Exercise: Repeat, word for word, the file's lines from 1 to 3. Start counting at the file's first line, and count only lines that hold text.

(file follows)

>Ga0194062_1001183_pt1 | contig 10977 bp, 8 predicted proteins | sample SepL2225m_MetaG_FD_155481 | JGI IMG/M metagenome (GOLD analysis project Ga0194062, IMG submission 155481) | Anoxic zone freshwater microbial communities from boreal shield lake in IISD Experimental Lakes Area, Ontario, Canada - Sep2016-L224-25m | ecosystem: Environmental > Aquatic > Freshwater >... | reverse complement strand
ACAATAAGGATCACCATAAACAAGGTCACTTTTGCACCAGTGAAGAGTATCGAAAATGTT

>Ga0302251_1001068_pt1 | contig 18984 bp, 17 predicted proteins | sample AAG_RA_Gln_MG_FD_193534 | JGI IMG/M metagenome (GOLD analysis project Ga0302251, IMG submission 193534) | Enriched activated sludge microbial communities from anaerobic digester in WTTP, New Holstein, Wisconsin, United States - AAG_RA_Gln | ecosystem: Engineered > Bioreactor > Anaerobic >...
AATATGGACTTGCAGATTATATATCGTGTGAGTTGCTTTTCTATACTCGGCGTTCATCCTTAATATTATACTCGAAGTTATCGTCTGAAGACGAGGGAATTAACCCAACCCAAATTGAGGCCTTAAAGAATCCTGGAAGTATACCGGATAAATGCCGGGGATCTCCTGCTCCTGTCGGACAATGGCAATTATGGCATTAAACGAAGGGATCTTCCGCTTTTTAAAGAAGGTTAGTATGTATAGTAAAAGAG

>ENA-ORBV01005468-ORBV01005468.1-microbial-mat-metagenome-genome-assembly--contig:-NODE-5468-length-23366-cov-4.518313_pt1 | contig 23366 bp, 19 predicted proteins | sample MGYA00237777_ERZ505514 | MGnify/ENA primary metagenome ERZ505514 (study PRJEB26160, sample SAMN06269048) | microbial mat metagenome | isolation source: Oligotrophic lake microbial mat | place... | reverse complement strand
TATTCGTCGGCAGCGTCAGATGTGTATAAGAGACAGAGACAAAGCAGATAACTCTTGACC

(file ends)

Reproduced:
>Ga0194062_1001183_pt1 | contig 10977 bp, 8 predicted proteins | sample SepL2225m_MetaG_FD_155481 | JGI IMG/M metagenome (GOLD analysis project Ga0194062, IMG submission 155481) | Anoxic zone freshwater microbial communities from boreal shield lake in IISD Experimental Lakes Area, Ontario, Canada - Sep2016-L224-25m | ecosystem: Environmental > Aquatic > Freshwater >... | reverse complement strand
ACAATAAGGATCACCATAAACAAGGTCACTTTTGCACCAGTGAAGAGTATCGAAAATGTT

>Ga0302251_1001068_pt1 | contig 18984 bp, 17 predicted proteins | sample AAG_RA_Gln_MG_FD_193534 | JGI IMG/M metagenome (GOLD analysis project Ga0302251, IMG submission 193534) | Enriched activated sludge microbial communities from anaerobic digester in WTTP, New Holstein, Wisconsin, United States - AAG_RA_Gln | ecosystem: Engineered > Bioreactor > Anaerobic >...